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QuickStart Samples

# Root Bracketing Solvers QuickStart Sample (C#)

Illustrates the use of the root bracketing solvers for solving equations in one variable in C#.

```using System;

namespace Extreme.Numerics.QuickStart.CSharp
{
// The RootBracketingSolver and derived classes reside in the
// Extreme.Mathematics.EquationSolvers namespace.
using Extreme.Mathematics.EquationSolvers;
// Function delegates reside in the Extreme.Mathematics
// namespace.
using Extreme.Mathematics;
using Extreme.Mathematics.Algorithms;

/// <summary>
/// Illustrates the use of the root bracketing solvers
/// in the Extreme.Mathematics.EquationSolvers namespace of the Extreme
/// Optimization Mathematics Library for .NET.
/// </summary>
class RootBracketingSolvers
{
/// <summary>
/// The main entry point for the application.
/// </summary>
static void Main(string[] args)
{
// Root bracketing solvers are used to solve
// non-linear equations in one variable.
//
// which is known to contain a root. This interval
// is made smaller and smaller in successive
// iterations until a certain tolerance is reached,
// or the maximum number of iterations has been
// exceeded.
//
// The properties and methods that give you control
// over the iteration are shared by all classes
// that implement iterative algorithms.

//
// Target function
//

// The function we are trying to solve must be
// provided as a Func<double, double>. For more
// FunctionDelegates QuickStart sample.
Func<double, double> f = Math.Cos;

// All root bracketing solvers inherit from
// RootBracketingSolver, an abstract base class.
RootBracketingSolver solver;

//
// Bisection method
//

// The bisection method halves the interval during
// each iteration. It is implemented by the
// BisectionSolver class.
Console.WriteLine("BisectionSolver: cos(x) = 0 over [1,2]");
solver = new BisectionSolver();
solver.LowerBound = 1;
solver.UpperBound = 2;
// The target function is a Func<double, double>.
// See above.
solver.TargetFunction = f;
double result = solver.Solve();
// The Status property indicates
// the result of running the algorithm.
Console.WriteLine("  Result: {0}", solver.Status);
// The result is also available through the
// Result property.
Console.WriteLine("  Solution: {0}", solver.Result);
// You can find out the estimated error of the result
// through the EstimatedError property:
Console.WriteLine("  Estimated error: {0}", solver.EstimatedError);
Console.WriteLine("  # iterations: {0}", solver.IterationsNeeded);

//
// Regula Falsi method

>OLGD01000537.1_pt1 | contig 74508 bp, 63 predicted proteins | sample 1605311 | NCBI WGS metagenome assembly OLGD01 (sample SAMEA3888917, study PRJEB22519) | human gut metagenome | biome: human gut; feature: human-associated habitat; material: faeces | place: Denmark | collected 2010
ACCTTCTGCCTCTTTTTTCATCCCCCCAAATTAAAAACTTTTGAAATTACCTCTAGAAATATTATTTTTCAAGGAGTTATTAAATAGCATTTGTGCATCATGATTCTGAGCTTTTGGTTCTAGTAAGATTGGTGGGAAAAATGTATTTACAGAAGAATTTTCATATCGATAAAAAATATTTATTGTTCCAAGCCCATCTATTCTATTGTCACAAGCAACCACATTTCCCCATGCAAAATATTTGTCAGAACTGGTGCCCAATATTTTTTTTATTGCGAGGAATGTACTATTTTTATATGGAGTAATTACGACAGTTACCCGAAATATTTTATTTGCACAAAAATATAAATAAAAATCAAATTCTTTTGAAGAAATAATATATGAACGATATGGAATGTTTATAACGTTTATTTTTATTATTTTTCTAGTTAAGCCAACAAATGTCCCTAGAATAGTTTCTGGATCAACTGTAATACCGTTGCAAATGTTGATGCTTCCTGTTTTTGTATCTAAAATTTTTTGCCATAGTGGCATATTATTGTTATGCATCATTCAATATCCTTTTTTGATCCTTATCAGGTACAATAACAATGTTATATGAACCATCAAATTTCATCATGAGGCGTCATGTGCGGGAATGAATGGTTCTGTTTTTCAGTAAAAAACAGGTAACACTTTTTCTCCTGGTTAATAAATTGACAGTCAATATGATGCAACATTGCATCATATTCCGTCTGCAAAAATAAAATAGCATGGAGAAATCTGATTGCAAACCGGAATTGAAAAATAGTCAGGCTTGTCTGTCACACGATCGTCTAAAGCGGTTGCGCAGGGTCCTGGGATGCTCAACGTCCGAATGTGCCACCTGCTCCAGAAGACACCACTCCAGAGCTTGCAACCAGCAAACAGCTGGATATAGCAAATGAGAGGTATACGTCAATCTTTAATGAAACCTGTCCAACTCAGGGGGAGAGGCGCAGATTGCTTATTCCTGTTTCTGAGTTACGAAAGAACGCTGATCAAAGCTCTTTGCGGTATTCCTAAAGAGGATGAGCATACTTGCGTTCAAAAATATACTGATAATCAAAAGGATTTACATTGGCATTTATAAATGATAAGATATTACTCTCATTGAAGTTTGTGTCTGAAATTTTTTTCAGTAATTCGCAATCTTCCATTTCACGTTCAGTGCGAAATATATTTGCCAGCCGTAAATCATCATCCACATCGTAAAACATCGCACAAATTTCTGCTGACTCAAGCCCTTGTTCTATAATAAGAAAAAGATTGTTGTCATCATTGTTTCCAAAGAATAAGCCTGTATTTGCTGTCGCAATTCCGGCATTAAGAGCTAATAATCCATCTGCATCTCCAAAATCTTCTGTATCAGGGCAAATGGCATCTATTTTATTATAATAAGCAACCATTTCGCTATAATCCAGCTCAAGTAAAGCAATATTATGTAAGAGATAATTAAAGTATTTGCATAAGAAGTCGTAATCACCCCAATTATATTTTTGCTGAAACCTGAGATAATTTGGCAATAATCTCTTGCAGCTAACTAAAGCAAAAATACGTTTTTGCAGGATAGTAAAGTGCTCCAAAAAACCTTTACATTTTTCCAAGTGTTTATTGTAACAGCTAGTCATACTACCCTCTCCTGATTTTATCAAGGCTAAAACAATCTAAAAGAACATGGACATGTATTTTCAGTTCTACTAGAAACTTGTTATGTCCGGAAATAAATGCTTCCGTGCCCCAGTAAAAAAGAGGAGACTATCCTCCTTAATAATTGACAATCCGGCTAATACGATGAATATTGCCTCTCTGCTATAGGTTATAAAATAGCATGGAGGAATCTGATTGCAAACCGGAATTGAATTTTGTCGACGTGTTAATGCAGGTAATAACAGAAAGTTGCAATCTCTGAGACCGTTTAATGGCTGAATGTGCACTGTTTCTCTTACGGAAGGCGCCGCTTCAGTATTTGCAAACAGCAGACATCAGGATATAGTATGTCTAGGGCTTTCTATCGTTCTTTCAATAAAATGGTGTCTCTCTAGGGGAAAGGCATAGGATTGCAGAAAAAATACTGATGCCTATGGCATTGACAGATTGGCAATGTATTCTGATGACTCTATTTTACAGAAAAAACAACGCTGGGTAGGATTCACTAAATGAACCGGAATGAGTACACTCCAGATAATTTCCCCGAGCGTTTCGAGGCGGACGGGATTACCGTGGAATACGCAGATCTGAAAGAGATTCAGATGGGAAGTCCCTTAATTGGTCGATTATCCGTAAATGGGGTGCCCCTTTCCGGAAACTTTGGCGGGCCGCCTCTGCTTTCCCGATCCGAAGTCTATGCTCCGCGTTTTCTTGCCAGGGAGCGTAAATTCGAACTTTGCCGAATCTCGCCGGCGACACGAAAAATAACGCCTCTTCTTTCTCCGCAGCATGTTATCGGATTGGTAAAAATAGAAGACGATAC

//
// The Regula Falsi method optimizes the selection
// of the next interval. Unfortunately, the
// optimization breaks down in some cases.
// Here is an example:
Console.WriteLine("RegulaFalsiSolver: cos(x) = 0 over [1,2]");
solver = new RegulaFalsiSolver();
solver.LowerBound = 1;
solver.UpperBound = 2;
solver.MaxIterations = 1000;
solver.TargetFunction = f;
result = solver.Solve();
Console.WriteLine("  Result: {0}", solver.Status);
Console.WriteLine("  Solution: {0}", solver.Result);
Console.WriteLine("  Estimated error: {0}", solver.EstimatedError);
Console.WriteLine("  # iterations: {0}", solver.IterationsNeeded);

// However, for sin(x) = 0, everything is fine:
Console.WriteLine("RegulaFalsiSolver: sin(x) = 0 over [-0.5,1]");
solver = new RegulaFalsiSolver();
solver.LowerBound = -0.5;
solver.UpperBound = 1;
solver.TargetFunction = Math.Sin;
result = solver.Solve();
Console.WriteLine("  Result: {0}", solver.Status);
Console.WriteLine("  Solution: {0}", solver.Result);
Console.WriteLine("  Estimated error: {0}", solver.EstimatedError);
Console.WriteLine("  # iterations: {0}", solver.IterationsNeeded);

//
// Dekker-Brent method
//
// The Dekker-Brent method combines the best of
// both worlds. It is the most robust and, on average,
// the fastest method.
Console.WriteLine("DekkerBrentSolver: cos(x) = 0 over [1,2]");
solver = new DekkerBrentSolver();
solver.LowerBound = 1;
solver.UpperBound = 2;
solver.TargetFunction = f;
result = solver.Solve();
Console.WriteLine("  Result: {0}", solver.Status);
Console.WriteLine("  Solution: {0}", solver.Result);
Console.WriteLine("  Estimated error: {0}", solver.EstimatedError);
Console.WriteLine("  # iterations: {0}", solver.IterationsNeeded);

//
// Controlling the process
//
Console.WriteLine("Same with modified parameters:");
// You can set the maximum # of iterations:
// If the solution cannot be found in time, the
// Status will return a value of
// IterationStatus.IterationLimitExceeded
solver.MaxIterations = 20;
// You can specify how convergence is to be tested
// through the ConvergenceCriterion property:
solver.ConvergenceCriterion =
ConvergenceCriterion.WithinRelativeTolerance;
// And, of course, you can set the absolute or
// relative tolerance.
solver.RelativeTolerance = 1e-6;
// In this example, the absolute tolerance will be
// ignored.
solver.AbsoluteTolerance = 1e-24;
solver.LowerBound = 157081;
solver.UpperBound = 157082;
solver.TargetFunction = f;
result = solver.Solve();
Console.WriteLine("  Result: {0}", solver.Status);
Console.WriteLine("  Solution: {0}", solver.Result);
// The estimated error will be less than 0.157
Console.WriteLine("  Estimated error: {0}", solver.EstimatedError);
Console.WriteLine("  # iterations: {0}", solver.IterationsNeeded);

Console.Write("Press Enter key to exit...");